How do I get jQuery to select elements with a . (period) in their ID?

How do I get jQuery to select elements with a . (period) in their ID?

Given the following classes and controller action method:
public School
{
public Int32 ID { get; set; }
publig String Name { get; set; }
public Address Address { get; set; }
}

public class Address
{
public string Street1 { get; set; }
public string City { get; set; }
public String ZipCode { get; set; }
public String State { get; set; }
public String Country { get; set; }
}

[Authorize(Roles = “SchoolEditor”)]
[AcceptVerbs(HttpVerbs.Post)]
public SchoolResponse Edit(Int32 id, FormCollection form)
{
School school = GetSchoolFromRepository(id);

UpdateModel(school, form);

return new SchoolResponse() { School = school };
}

And the following form:

School: <%= Html.TextBox("Name") %>
Street: <%= Html.TextBox("Address.Street") %>
City: <%= Html.TextBox("Address.City") %>
Zip Code: <%= Html.TextBox("Address.ZipCode") %>
Sate:
Country:

I am able to update both the School instance and the Address member of the school. This is quite nice! Thank you ASP.NET MVC team!
However, how do I use jQuery to select the drop down list so that I can pre-fill it? I realize that I could do this server side but there will be other dynamic elements on the page that affect the list.
The following is what I have so far, and it does not work as the selectors don’t seem to match the IDs:
$(function() {
$.getJSON(“/Location/GetCountryList”, null, function(data) {
$(“#Address.Country”).fillSelect(data);
});
$(“#Address.Country”).change(function() {
$.getJSON(“/Location/GetRegionsForCountry”, { country: $(this).val() }, function(data) {
$(“#Address.State”).fillSelect(data);
});
});
});

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Solutions/Answers:

Solution 1:

From Google Groups:

Use two backslashes before each special character.

A backslash in a jQuery selector escapes the next character. But you need
two of them because backslash is also the escape character for JavaScript
strings. The first backslash escapes the second one, giving you one actual
backslash in your string – which then escapes the next character for jQuery.

So, I guess you’re looking at

$(function() {
  $.getJSON("/Location/GetCountryList", null, function(data) {
    $("#Address\\.Country").fillSelect(data);
  });
  $("#Address\\.Country").change(function() {
    $.getJSON("/Location/GetRegionsForCountry", { country: $(this).val() }, function(data) {
      $("#Address\\.State").fillSelect(data);
    });
  });
});

Also check out How do I select an element by an ID that has characters used in CSS notation? on the jQuery FAQ.

Solution 2:

You can’t use a jQuery id selector if the id contains spaces. Use an attribute selector:

$('[id=foo bar]').show();

If possible, specify element type as well:

$('div[id=foo bar]').show();

Solution 3:

Escape it for Jquery:

function escapeSelector(s){
    return s.replace( /(:|\.|\[|\])/g, "\\$1" );
}

usage example:

e.find('option[value='+escapeSelector(val)+']')

more info here.

Solution 4:

The Release Candidate of ASP.NET MVC that was just released fixed this issue, it now replaces the dots with underscores for the ID attribute.

<%= Html.TextBox("Person.FirstName") %>

Renders to

<input type="text" name="Person.FirstName" id="Person_FirstName" />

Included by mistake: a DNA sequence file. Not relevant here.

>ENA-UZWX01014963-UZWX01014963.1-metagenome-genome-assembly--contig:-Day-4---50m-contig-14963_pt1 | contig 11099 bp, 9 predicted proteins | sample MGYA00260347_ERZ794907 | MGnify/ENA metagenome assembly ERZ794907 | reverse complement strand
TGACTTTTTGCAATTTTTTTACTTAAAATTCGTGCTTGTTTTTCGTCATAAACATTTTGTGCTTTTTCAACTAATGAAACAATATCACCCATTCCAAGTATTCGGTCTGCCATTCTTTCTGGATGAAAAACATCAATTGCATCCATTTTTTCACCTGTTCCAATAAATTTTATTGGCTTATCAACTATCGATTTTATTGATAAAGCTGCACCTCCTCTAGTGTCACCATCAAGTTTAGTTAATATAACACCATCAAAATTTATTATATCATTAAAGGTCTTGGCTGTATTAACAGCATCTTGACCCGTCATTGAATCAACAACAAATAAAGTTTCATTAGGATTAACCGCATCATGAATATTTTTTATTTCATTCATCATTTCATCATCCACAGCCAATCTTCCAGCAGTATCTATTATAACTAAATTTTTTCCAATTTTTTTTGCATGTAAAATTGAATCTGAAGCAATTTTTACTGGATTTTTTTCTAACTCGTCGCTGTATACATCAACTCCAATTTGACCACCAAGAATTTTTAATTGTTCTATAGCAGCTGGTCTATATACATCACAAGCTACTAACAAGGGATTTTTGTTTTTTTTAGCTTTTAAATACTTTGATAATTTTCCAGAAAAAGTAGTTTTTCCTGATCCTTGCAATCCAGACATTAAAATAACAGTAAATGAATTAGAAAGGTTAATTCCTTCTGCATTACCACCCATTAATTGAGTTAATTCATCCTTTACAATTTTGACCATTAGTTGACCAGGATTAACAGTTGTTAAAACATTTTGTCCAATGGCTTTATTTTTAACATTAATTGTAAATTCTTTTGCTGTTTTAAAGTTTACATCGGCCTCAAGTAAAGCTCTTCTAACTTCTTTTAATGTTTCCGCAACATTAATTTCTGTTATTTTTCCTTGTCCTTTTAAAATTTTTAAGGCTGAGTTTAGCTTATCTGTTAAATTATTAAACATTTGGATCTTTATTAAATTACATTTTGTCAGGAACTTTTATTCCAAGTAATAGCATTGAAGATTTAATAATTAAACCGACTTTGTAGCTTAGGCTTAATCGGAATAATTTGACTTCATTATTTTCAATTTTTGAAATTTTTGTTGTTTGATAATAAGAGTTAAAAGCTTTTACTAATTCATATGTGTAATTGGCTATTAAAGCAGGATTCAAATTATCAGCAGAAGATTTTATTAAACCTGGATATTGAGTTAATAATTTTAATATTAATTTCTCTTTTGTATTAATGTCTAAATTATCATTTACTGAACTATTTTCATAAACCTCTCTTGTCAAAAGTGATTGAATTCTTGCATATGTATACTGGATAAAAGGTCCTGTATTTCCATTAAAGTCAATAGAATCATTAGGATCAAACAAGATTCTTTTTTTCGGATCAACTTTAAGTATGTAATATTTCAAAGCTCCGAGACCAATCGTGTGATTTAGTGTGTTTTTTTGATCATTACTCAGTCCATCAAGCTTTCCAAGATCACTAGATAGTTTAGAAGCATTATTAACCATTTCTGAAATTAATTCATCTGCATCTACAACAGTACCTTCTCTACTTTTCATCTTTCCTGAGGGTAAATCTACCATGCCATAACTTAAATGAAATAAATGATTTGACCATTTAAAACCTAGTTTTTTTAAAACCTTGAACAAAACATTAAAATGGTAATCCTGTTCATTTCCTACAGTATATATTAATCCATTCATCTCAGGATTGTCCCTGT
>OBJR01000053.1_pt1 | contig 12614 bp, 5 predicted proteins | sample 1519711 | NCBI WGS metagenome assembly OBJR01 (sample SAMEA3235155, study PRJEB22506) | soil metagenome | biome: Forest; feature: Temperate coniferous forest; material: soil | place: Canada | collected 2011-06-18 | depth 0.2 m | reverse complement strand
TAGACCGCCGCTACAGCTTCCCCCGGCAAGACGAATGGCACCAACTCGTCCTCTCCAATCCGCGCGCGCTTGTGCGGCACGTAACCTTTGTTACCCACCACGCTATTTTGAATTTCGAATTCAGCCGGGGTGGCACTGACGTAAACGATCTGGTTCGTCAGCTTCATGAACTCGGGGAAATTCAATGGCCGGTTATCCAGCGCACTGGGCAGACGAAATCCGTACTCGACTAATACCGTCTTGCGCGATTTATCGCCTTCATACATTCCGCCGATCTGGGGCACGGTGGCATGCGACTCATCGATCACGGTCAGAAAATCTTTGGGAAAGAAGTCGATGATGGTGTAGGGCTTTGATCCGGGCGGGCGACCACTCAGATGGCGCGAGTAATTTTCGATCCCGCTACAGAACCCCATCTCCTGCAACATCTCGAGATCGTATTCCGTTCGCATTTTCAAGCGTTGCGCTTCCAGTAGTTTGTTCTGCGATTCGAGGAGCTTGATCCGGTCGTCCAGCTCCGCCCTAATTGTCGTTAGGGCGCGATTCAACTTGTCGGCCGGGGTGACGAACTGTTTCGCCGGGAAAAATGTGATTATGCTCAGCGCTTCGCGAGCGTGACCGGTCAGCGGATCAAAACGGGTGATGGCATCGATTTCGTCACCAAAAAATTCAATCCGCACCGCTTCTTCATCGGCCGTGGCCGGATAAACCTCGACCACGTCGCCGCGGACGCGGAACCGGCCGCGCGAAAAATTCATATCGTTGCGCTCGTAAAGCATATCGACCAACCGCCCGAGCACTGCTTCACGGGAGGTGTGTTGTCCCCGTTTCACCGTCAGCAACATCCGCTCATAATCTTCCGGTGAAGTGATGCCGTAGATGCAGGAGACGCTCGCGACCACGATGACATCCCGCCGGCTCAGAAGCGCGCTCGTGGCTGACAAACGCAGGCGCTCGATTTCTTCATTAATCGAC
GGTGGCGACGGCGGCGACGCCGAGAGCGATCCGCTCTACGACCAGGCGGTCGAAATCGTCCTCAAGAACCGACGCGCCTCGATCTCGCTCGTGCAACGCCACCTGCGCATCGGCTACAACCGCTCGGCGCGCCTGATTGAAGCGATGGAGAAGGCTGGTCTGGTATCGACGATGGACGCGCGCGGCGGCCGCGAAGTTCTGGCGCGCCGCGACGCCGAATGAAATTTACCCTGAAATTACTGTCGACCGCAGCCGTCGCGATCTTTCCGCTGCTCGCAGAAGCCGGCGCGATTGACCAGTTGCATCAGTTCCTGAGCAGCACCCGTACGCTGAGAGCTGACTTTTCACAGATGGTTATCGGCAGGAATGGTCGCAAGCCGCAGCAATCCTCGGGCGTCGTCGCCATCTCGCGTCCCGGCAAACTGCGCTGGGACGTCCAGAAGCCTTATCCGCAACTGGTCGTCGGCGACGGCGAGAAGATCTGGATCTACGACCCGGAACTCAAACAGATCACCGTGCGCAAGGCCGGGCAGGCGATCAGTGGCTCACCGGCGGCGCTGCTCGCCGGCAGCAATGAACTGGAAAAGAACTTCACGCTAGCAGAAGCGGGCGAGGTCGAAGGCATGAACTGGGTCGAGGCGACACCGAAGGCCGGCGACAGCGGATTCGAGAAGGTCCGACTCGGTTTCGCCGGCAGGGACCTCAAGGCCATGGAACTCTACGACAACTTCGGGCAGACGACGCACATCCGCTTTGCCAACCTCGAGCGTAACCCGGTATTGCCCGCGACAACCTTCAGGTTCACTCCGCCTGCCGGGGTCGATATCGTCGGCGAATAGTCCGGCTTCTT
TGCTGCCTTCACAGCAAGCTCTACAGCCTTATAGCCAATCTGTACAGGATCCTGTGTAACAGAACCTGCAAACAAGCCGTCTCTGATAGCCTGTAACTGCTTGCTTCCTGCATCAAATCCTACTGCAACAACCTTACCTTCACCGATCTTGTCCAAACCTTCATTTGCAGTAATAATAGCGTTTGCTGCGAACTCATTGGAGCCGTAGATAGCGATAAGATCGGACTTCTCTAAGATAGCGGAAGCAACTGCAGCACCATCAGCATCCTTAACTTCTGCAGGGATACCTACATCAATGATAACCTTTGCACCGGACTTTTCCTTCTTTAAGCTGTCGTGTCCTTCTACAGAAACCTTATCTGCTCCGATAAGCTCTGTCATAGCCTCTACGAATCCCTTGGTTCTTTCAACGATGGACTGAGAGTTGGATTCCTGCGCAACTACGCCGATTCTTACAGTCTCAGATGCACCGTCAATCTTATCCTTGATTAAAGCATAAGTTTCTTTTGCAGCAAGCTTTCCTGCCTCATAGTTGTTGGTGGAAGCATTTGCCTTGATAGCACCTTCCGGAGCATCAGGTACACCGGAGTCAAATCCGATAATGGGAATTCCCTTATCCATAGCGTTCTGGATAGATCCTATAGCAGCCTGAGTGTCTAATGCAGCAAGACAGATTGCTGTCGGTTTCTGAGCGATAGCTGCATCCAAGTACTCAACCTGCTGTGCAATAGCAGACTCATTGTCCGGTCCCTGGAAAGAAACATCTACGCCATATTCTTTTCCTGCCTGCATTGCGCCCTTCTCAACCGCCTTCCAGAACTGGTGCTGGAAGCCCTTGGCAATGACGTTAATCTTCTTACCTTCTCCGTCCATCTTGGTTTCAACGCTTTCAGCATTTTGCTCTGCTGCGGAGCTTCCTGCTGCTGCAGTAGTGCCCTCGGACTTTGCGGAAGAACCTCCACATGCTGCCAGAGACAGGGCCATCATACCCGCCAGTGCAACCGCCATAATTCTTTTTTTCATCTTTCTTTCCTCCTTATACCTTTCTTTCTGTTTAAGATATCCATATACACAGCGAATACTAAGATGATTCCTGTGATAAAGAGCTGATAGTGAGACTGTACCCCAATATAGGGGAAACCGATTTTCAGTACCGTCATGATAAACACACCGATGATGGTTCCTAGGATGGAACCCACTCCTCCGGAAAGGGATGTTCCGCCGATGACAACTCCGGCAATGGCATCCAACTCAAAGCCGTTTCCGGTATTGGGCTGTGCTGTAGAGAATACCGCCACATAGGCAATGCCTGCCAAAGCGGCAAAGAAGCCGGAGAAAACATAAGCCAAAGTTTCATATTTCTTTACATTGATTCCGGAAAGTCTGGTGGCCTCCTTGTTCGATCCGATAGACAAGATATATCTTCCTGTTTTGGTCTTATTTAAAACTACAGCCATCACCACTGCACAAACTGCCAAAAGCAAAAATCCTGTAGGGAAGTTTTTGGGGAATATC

For more information view the release notes, starting on page 14.

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Solution 5:

This is documented in jQuery Selectors docs:

To use any of the meta-characters (such as
!"#$%&'()*+,./:;<=>?@[\]^`{|}~) as a literal part of a name, it must
be escaped with with two backslashes: \\. For example, an element with
id="foo.bar", can use the selector $("#foo\\.bar").

In short, prefix the . with \\ as follows:

$("#Address\\.Country")

Why doesn’t . work in my ID?

The problem is that . has special significance, the string following is interpreted as a class selector. So $('#Address.Country') would match <div id="Address" class="Country">.

When escaped as \\., the dot will be treated as normal text with no special significance, matching the ID you desire <div id="Address.Country">.

This applies to all the characters !"#$%&'()*+,./:;<=>?@[\]^`{|}~ which would otherwise have special significance as a selector in jQuery. Just prepend \\ to treat them as normal text.

Why 2 \\?

As noted in bdukes answer, there is a reason we need 2 \ characters. \ will escape the following character in JavaScript. Se when JavaScript interprets the string "#Address\.Country", it will see the \, interpret it to mean take the following character litterally and remove it when the string is passed in as the argument to $(). That means jQuery will still see the string as "#Address.Country".

That’s where the second \ comes in to play. The first one tells JavaScript to interpret the second as a literal (non-special) character. This means the second will be seen by jQuery and understand that the following . character is a literal character.

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Phew! Maybe we can visualize that.

//    Javascript, the following \ is not special.
//         | 
//         |
//         v    
$("#Address\\.Country");
//          ^ 
//          |
//          |
//      jQuery, the following . is not special.

Solution 6:

Using two Backslashes it´s ok, it´s work.
But if you are using a dynamic name, I mean, a variable name, you will need to replace characters.

If you don´t wan´t to change your variables names you can do this:

var variable="namewith.andother";    
var jqueryObj = $(document.getElementById(variable));

and than you have your jquery object.